Defendant moved to suppress evidence of the gun and drug-related items. The trial court suppressed the gun on the ground that it was the product of an illegal "inventory" search but denied the motion to suppress the drug evidence obtained under the written consent.

Garcia contends, and the court of appeals held, that the initial search of Garcia's car was illegal, and any consent later obtained from him was therefore tainted as "fruit of the poisonous tree." See Wong Sun v. United States, 371 U.S. 471, 487-88, 83 S.Ct. 407, 417, 9 L.Ed.2d 441, 455 (1963).

The State responds that the initial arrest was valid because the officers had grounds to arrest Garcia, and did arrest him on the license violation. The search which revealed the gun was therefore valid as an incident to that arrest. New York v. Belton, 453 U.S. 454, 460, 101 S.Ct. 2860, 2864, 69 L.Ed.2d 768, 775 (1981). Therefore, there was no "poisoning" to taint the consent. It argues further that, even if the first search were invalid, the later consent to search was sufficiently attenuated in time and circumstances to render the consent valid. This is what the district court held.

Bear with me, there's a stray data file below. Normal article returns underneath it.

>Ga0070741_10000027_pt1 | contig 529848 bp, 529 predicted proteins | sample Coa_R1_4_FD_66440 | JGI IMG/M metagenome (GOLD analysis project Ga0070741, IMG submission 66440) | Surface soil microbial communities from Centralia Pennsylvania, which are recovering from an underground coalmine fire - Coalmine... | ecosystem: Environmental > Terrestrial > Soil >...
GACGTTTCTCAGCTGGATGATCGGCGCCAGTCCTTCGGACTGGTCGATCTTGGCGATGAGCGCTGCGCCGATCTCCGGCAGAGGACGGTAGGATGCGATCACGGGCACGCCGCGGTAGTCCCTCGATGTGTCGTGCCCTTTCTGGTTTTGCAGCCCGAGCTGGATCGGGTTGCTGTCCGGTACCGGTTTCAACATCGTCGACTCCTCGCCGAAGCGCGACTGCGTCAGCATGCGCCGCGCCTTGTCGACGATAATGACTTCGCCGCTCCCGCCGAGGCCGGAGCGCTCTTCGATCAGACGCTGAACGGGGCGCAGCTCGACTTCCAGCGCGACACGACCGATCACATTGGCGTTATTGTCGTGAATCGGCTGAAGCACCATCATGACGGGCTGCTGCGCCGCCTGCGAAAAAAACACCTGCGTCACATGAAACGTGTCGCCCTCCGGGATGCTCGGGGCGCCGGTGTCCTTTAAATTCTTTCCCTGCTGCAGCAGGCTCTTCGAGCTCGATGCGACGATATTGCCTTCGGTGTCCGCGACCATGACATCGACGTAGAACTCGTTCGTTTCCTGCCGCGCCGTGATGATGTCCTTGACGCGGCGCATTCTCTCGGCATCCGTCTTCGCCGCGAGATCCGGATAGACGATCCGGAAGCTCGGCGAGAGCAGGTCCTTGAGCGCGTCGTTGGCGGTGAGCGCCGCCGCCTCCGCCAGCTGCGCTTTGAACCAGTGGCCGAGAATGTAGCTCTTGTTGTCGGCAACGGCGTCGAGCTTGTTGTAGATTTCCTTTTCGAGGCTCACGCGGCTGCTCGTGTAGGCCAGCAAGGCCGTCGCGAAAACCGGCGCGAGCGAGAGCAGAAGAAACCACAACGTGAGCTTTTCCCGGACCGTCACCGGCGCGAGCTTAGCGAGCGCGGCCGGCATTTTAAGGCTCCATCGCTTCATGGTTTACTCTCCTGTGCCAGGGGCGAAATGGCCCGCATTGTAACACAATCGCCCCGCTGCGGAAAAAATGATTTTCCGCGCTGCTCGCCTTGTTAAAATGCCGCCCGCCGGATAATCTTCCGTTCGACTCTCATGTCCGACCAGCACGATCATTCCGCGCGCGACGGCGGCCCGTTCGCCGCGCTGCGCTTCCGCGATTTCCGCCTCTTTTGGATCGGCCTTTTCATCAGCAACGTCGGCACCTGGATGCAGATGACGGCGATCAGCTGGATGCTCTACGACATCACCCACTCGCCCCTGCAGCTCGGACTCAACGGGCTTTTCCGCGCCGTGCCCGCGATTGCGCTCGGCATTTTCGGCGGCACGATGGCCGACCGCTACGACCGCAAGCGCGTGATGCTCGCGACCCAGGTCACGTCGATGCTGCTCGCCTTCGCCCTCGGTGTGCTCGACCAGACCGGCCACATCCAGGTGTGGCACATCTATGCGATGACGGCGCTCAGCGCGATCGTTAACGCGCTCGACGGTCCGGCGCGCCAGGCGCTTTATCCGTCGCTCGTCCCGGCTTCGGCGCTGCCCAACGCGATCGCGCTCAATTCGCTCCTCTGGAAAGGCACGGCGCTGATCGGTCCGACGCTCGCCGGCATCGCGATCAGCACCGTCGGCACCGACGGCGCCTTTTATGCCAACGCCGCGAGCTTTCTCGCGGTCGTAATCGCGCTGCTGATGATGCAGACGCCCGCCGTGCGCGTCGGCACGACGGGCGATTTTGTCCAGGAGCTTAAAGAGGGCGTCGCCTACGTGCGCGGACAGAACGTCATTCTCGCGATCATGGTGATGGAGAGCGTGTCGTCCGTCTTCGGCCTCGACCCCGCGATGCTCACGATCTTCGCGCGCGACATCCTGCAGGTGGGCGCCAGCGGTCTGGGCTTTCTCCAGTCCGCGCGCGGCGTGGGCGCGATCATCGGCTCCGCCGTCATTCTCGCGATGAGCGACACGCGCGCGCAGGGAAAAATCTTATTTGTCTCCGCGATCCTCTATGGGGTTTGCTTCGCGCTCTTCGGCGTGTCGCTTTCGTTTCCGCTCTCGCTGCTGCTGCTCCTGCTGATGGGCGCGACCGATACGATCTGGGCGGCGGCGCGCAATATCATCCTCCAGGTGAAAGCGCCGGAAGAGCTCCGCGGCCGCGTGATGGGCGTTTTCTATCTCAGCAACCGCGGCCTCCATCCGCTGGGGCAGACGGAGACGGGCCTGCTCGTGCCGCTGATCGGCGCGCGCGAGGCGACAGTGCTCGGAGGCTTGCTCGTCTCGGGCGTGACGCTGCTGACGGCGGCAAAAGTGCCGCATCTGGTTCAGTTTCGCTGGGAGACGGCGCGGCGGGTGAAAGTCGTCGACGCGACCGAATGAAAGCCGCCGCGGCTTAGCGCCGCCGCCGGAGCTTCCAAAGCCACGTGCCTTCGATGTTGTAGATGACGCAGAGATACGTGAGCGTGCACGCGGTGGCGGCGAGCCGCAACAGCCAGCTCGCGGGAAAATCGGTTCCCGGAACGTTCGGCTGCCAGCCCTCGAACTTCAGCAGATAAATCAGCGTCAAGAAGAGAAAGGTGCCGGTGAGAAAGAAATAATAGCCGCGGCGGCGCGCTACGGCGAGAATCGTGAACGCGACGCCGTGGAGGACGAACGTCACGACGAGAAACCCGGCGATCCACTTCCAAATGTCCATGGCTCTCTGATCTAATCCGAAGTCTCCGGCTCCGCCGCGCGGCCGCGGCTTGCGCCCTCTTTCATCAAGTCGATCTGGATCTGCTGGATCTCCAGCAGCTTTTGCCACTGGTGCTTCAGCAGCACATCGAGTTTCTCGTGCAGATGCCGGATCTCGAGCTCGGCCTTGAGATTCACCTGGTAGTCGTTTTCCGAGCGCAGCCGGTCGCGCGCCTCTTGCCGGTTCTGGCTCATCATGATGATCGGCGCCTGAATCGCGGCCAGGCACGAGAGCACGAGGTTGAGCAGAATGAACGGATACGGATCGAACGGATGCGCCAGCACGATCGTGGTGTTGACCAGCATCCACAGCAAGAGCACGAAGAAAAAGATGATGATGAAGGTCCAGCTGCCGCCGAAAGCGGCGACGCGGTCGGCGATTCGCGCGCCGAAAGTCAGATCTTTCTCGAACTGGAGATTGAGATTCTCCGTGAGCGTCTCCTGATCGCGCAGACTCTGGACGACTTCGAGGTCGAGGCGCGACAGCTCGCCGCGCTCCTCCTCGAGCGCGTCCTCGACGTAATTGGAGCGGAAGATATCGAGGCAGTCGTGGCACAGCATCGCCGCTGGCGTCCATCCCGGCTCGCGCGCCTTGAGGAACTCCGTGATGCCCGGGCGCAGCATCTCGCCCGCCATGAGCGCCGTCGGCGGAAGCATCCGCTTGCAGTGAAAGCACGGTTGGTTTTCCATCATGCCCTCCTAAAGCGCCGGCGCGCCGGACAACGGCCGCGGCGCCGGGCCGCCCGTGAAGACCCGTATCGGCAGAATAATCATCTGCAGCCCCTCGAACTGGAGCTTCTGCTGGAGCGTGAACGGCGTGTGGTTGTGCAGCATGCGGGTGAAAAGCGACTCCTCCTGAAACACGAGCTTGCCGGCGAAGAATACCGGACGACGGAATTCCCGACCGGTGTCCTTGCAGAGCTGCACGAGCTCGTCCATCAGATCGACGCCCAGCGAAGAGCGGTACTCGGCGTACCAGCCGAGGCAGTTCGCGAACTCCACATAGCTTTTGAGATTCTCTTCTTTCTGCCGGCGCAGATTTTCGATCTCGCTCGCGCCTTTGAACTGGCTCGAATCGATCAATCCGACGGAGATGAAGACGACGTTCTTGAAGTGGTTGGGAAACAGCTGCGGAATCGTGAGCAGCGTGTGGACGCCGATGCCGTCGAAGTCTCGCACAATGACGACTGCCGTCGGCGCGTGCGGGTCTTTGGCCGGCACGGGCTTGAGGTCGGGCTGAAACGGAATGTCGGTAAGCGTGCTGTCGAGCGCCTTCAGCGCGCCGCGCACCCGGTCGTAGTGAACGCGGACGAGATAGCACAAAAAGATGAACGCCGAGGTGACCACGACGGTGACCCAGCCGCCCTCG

It is well established that a warrantless search, with voluntary consent, is valid under the fourth amendment. State v. Myer, 441 N.W.2d 762, 765 (Iowa 1989); State v. Erickson, 362 N.W.2d 528, 530 (Iowa 1985). The burden is on the State to establish voluntariness by a preponderance of the evidence. State v. Holland, 389 N.W.2d 375, 381 (Iowa 1986); Erickson, 362 N.W.2d at 530; State v. Lamp, 322 N.W.2d 48, 53 (Iowa 1982); State v. Folkens, 281 N.W.2d 1, 3 (Iowa 1979). When reviewing the issue of voluntariness, we make an independent evaluation of the totality of the circumstances and determine whether the consent was voluntarily given. In this evaluation, we review the evidence de novo. Polly v. State, 355 N.W.2d 849, 854 (Iowa 1984); State v. Hahn, 259 N.W.2d 753, 758 (Iowa 1977); State v. Ahern, 227 N.W.2d 164, 166 (Iowa 1975). The fact that a defendant is in custody, standing alone, is insufficient to demonstrate a coerced consent to search. United States v. Watson, 423 U.S. 411, 424, 96 S.Ct. 820, 828, 46 L.Ed.2d 598, 609 (1976); United States v. Frye, 548 F.2d 765, 770 (8th Cir.1977); United States v. Bazinet, 462 F.2d 982, 989 (8th Cir.1972). Likewise, the fact that defendant was read his Miranda rights does not in and of itself show that consent was voluntary. Brown v. Illinois, 422 U.S. 590, 602, 95 S.Ct. 2254, 2261, 45 L.Ed.2d 416, 427 (1975).